The N.C. National Guard, which has participated in every overseas conflict in the nation’s history, celebrated its 354th birthday Friday by honoring three of its members for heroism at home.
At a ceremony at the Joint Force Headquarters in Raleigh, Maj. Gen. Gregory A. Lusk, adjutant general of the N.C. National Guard, pinned the newly minted NCNG Soldier and Airman Medal on three citizen-soldiers whose quick decisions may have saved lives.
One was a soldier who returned fire when armed intruders broke down the door of her Charlotte home while she was inside with her infant son. Spec. Semantha Bunce, a medic in the National Guard’s 105th Engineer Battalion who is training to be a dental hygienist in civilian life, was snuggling with 4-month-old Bentley the morning of Nov. 3, 2015, when her husband left for work. A few minutes later, she said, the doorbell rang.
“I ignored it,” she said, but when it rang several more times in quick succession she got up to look out a window. As she did, intruders kicked open the door.
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Bunce said she turned around and picked up her husband’s pistol – which he normally takes with him but had left behind that day – and opened her bedroom door to come face to face with a surprised burglar.
He turned and ran, she said, and as she approached the stairs, she heard a gunshot and fell. Thinking she had tripped and accidentally fired the pistol, she got up. But she had already been shot once, between the ribs, and as she raised her gun, was hit again. She started firing back.
Both men fled, and Bunce went to check on her son, who was fine. She called for help.
“All I was doing was trying not to die,” the 22-year-old Bunce said after Friday’s ceremony, where she heard the stories of two other medal recipients. “They’re the real heroes.”
Spec. Robert Shook of Pine Bluff had just deployed to Wilson County with the 151st Engineer Company during the flooding that followed Hurricane Matthew in October when his team was dispatched on a call about a nurse who had not made it home after the end of her shift. Shook, who had received swiftwater rescue training with the National Guard last summer, went in a Humvee, coordinating with another part of the search team in a boat, to look in an area where it was feared the nurse had driven through rushing water.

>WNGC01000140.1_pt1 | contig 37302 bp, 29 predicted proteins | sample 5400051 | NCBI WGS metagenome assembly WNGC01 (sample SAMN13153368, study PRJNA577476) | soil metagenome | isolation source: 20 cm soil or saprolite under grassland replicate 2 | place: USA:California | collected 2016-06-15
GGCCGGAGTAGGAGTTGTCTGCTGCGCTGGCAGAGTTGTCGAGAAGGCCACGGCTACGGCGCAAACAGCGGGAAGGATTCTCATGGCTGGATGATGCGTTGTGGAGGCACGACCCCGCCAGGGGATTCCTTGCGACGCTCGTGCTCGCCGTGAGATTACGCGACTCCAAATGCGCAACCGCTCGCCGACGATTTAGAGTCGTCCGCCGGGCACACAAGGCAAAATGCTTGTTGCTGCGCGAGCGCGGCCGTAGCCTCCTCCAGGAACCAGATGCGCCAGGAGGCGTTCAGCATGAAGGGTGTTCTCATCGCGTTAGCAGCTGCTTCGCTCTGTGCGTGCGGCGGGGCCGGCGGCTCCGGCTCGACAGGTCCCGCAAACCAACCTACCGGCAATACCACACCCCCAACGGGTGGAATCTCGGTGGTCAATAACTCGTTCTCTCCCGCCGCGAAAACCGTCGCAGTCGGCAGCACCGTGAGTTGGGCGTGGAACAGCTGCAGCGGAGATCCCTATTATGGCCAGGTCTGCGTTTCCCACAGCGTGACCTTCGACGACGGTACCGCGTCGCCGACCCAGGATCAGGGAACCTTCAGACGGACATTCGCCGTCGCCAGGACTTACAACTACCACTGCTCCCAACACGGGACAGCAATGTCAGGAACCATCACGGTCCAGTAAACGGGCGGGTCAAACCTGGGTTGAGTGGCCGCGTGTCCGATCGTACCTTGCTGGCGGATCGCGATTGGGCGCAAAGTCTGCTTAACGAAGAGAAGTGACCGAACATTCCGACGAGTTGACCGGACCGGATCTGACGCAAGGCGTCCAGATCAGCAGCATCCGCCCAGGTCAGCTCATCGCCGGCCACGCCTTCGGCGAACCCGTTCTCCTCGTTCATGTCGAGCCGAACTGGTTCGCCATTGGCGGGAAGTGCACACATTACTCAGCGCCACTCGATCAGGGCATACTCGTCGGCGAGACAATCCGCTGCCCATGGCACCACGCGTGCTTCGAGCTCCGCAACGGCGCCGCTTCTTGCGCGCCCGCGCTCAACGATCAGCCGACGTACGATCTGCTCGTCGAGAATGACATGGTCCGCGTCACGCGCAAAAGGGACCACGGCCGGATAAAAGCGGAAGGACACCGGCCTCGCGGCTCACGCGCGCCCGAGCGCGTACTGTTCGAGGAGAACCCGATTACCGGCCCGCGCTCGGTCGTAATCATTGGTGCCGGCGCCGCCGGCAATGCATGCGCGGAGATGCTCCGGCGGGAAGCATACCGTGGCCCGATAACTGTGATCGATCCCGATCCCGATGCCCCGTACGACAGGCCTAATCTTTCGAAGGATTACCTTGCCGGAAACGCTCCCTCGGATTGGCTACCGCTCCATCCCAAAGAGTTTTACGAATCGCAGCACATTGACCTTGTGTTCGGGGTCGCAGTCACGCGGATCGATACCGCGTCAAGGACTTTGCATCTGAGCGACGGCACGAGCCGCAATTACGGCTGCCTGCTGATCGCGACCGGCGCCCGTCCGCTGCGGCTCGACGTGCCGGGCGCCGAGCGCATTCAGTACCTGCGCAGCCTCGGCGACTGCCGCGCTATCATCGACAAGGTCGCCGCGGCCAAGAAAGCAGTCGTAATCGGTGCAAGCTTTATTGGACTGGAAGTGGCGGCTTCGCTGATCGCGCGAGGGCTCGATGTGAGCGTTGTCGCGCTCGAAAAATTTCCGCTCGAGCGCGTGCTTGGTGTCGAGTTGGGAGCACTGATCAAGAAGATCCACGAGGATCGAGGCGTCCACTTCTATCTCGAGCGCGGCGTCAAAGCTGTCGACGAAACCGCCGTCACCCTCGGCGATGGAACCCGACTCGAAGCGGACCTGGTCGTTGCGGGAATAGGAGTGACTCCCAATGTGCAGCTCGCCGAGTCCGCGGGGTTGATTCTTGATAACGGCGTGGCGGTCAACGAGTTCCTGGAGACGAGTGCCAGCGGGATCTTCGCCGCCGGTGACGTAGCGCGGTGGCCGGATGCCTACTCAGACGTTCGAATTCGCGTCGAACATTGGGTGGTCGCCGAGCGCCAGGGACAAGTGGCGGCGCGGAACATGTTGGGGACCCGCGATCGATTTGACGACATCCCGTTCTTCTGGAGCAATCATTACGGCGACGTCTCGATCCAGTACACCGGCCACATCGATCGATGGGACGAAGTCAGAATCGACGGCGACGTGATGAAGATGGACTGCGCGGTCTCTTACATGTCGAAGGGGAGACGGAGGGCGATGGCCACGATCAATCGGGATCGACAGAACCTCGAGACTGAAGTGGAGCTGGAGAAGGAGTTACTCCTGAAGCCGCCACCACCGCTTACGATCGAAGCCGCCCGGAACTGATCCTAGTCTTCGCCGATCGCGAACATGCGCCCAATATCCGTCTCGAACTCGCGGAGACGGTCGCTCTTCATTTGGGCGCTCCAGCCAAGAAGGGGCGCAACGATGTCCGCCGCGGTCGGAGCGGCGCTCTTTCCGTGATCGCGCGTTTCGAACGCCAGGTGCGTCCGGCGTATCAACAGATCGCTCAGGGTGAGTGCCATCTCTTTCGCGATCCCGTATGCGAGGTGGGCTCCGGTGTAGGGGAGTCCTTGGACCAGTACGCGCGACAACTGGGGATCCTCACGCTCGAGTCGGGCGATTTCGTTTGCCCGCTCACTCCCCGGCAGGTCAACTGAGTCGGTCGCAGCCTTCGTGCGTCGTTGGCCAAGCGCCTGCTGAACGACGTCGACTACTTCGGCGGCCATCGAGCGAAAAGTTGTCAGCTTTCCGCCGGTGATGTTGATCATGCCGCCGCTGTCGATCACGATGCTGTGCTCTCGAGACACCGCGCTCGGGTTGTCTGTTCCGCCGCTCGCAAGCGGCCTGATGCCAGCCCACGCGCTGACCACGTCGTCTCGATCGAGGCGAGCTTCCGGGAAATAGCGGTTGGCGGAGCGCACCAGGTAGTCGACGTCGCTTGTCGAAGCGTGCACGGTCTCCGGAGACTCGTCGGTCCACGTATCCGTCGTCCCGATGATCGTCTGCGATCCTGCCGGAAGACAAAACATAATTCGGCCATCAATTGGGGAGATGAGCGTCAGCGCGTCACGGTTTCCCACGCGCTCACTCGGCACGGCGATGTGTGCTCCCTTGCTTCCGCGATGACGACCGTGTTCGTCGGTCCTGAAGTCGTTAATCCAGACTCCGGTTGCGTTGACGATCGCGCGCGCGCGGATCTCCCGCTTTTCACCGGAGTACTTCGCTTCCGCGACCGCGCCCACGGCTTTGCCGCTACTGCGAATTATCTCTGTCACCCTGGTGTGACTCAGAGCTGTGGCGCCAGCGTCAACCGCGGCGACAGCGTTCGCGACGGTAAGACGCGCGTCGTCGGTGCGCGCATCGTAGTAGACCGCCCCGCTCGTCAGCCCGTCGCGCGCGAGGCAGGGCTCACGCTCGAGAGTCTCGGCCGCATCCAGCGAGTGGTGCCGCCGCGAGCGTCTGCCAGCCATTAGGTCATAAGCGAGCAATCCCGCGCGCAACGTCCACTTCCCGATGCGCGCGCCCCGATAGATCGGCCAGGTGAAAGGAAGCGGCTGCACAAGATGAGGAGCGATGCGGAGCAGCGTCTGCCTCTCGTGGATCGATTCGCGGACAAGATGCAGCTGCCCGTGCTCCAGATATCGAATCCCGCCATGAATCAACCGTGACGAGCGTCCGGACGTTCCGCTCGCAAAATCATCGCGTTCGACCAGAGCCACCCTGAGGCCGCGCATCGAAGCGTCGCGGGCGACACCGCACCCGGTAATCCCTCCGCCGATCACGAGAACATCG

Around 3 a.m., after getting a report that someone heard cries for help, Shook had his team shut off the Humvee. He climbed on top of the vehicle to listen and pry open the darkness with a flashlight.
“”That’s when I saw her,” Shook said, and threw a line with a float on the end. “But I came up about a foot short.”
Another rescuer threw a line, and the nurse, cold and exhausted after hours in the water, was able to grab on, but lost her hold as they tried to haul her in.
“So I jumped in and swam out to her,” Shook said, put his arms under hers and leaned back in the cold water to support them both on his life vest. Unable to swim against the powerful current, he just held on, he said, until a rescue boat arrived and pulled the woman out.
Shook, 24, who works in his family’s landscaping business in Moore County, said he went out on that call with one thought: We have to find her.
Shook said he was determined that the team would find the nurse – or her body, if that’s how things turned out – and finding her alive was the greatest feeling.
“We struck oil and gold at the same time and there’s diamonds in the oil,” he said. Looking back on it, he said, “I’m glad I was there. I’m glad I had that training.”
Sgt. Charles Roper, 36, of Morganton, went to work full time for the the N.C. National Guard’s 210th Military Police unit 15 years ago “because I wanted to do something that everybody else ain’t doing.”
Before joining the guard, Roper was a public safety officer in Morganton which trains its officers in both police and fire response. In that job, Roper said he had pulled people out of burning cars and houses.
Roper was driving to pick up his kids at a ball park in Morganton in February when he noticed a small plane flying erratically, grazing the treetops. When it crashed in the woods and caught fire, he headed off road to where he had seen it go down. He drove as close as possible, then ran and pulled the unconscious pilot out of the wreckage, which had already started to burn.
“I just reached in and grabbed his five-point harness, which was just like the ones on the equipment we use,” Roper said. “I got hold of him and pulled him out, and that’s when he started moaning and groaning and I realized he was alive.”
Roper got the man, who was in his 80s, clear of the wreck, and a neighbor ran over to help move him farther back. When a tanker truck from the fire department arrived a few minutes later, the driver told Roper to grab a hose and help put out the flames on the plane.
Roper, who has deployed twice to Iraq with the National Guard, said anybody who saw a plane crash right in front of them would run to help.
“I hope somebody would do the same thing for me if I ever needed it,” he said.
In presenting the awards, Lusk said the soldiers’ instincts and training distinguish them from others who are witness to emergency situations. Where others might pull out a phone and take a photo, Lusk said, members of the National Guard do what is necessary to save lives.
“Things happen,” Lusk said, over which people have little control. What they can control is the way they respond, and Lusk said these soldiers did so in a way that honors three and a half centuries of public service.